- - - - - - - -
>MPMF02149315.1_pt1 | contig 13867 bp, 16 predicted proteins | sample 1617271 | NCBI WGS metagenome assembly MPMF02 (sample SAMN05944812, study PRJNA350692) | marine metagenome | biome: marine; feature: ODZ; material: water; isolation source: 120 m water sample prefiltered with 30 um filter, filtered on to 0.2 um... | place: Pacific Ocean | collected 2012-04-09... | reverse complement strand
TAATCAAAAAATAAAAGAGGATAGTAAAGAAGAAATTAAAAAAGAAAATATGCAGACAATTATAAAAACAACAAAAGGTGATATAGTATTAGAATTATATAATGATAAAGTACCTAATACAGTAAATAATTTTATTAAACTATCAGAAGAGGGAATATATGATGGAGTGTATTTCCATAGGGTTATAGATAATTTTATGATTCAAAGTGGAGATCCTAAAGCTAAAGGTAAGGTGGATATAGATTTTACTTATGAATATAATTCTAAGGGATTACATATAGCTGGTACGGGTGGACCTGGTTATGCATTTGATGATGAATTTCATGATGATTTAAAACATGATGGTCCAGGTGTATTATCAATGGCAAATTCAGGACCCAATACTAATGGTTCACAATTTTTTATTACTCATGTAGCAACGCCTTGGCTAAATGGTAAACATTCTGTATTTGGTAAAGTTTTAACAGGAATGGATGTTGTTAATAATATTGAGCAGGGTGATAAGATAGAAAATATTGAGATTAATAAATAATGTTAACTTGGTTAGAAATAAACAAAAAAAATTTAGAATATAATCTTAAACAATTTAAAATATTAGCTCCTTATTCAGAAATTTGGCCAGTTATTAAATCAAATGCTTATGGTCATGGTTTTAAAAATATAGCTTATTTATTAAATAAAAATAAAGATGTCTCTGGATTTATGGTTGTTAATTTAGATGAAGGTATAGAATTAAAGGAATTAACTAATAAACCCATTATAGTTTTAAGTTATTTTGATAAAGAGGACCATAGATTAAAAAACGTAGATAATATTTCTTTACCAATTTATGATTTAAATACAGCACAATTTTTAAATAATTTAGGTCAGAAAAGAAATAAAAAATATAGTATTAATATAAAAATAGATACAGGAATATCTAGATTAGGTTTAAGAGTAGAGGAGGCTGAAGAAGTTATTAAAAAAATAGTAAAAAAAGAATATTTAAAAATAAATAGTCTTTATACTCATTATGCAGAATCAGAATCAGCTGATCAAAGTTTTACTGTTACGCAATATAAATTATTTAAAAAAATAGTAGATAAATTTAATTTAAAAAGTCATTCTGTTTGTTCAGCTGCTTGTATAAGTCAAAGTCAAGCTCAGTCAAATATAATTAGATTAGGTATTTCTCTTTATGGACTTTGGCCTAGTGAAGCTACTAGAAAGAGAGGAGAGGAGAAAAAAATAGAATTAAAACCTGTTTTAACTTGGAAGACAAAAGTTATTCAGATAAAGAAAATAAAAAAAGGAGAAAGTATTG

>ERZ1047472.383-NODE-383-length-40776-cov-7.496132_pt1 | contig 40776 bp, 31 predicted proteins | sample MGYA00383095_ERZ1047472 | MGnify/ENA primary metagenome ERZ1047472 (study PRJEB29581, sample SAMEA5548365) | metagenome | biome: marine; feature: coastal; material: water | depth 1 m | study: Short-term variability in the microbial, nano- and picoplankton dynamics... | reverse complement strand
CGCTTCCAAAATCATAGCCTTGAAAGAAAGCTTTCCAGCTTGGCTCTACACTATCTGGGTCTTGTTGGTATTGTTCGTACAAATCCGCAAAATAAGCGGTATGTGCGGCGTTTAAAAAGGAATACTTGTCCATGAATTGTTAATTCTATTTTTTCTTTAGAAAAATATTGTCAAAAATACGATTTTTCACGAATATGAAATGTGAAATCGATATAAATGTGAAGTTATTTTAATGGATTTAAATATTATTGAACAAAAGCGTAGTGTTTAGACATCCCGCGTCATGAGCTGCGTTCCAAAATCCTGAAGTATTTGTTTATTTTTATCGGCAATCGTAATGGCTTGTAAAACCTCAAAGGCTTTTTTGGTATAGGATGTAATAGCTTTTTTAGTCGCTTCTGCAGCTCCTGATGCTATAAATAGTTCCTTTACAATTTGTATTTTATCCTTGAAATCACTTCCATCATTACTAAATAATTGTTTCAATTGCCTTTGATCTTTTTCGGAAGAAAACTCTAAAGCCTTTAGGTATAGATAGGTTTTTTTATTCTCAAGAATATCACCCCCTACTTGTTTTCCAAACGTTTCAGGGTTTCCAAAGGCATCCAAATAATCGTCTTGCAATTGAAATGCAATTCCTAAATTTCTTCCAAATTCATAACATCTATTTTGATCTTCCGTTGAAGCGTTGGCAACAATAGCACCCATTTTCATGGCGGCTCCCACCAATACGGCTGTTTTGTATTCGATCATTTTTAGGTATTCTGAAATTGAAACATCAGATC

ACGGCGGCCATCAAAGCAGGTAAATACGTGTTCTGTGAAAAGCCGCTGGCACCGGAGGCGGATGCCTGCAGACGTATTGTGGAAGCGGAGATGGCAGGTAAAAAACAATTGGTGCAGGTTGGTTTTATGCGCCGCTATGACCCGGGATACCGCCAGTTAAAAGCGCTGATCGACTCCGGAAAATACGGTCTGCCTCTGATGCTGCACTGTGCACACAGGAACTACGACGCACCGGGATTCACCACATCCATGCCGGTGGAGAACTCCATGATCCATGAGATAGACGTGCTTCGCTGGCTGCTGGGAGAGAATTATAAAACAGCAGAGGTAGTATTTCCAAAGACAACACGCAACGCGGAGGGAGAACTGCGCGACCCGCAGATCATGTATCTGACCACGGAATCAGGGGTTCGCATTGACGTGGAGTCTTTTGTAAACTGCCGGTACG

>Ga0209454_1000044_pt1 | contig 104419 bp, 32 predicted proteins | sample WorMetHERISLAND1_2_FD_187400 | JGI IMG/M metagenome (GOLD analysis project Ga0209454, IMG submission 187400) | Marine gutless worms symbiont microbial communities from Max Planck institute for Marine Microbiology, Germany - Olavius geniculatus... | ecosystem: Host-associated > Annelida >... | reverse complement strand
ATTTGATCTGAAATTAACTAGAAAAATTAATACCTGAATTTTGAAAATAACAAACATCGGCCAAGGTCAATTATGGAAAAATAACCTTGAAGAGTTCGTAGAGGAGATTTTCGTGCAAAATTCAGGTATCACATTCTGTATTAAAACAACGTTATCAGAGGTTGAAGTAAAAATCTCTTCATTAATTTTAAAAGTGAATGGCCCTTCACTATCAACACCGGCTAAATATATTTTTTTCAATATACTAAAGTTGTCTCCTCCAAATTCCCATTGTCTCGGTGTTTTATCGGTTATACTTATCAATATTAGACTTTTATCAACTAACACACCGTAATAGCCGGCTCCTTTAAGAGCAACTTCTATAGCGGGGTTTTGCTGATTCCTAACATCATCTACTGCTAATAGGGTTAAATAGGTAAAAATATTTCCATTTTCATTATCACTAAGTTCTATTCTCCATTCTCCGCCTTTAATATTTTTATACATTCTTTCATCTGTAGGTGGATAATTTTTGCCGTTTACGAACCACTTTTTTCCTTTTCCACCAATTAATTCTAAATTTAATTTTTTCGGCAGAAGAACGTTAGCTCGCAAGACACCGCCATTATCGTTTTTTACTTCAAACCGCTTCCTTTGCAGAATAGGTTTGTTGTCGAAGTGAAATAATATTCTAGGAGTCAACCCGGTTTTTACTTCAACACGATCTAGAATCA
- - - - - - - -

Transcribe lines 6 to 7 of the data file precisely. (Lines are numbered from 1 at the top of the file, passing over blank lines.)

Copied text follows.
>Ga0209454_1000044_pt1 | contig 104419 bp, 32 predicted proteins | sample WorMetHERISLAND1_2_FD_187400 | JGI IMG/M metagenome (GOLD analysis project Ga0209454, IMG submission 187400) | Marine gutless worms symbiont microbial communities from Max Planck institute for Marine Microbiology, Germany - Olavius geniculatus... | ecosystem: Host-associated > Annelida >... | reverse complement strand
ATTTGATCTGAAATTAACTAGAAAAATTAATACCTGAATTTTGAAAATAACAAACATCGGCCAAGGTCAATTATGGAAAAATAACCTTGAAGAGTTCGTAGAGGAGATTTTCGTGCAAAATTCAGGTATCACATTCTGTATTAAAACAACGTTATCAGAGGTTGAAGTAAAAATCTCTTCATTAATTTTAAAAGTGAATGGCCCTTCACTATCAACACCGGCTAAATATATTTTTTTCAATATACTAAAGTTGTCTCCTCCAAATTCCCATTGTCTCGGTGTTTTATCGGTTATACTTATCAATATTAGACTTTTATCAACTAACACACCGTAATAGCCGGCTCCTTTAAGAGCAACTTCTATAGCGGGGTTTTGCTGATTCCTAACATCATCTACTGCTAATAGGGTTAAATAGGTAAAAATATTTCCATTTTCATTATCACTAAGTTCTATTCTCCATTCTCCGCCTTTAATATTTTTATACATTCTTTCATCTGTAGGTGGATAATTTTTGCCGTTTACGAACCACTTTTTTCCTTTTCCACCAATTAATTCTAAATTTAATTTTTTCGGCAGAAGAACGTTAGCTCGCAAGACACCGCCATTATCGTTTTTTACTTCAAACCGCTTCCTTTGCAGAATAGGTTTGTTGTCGAAGTGAAATAATATTCTAGGAGTCAACCCGGTTTTTACTTCAACACGATCTAGAATCA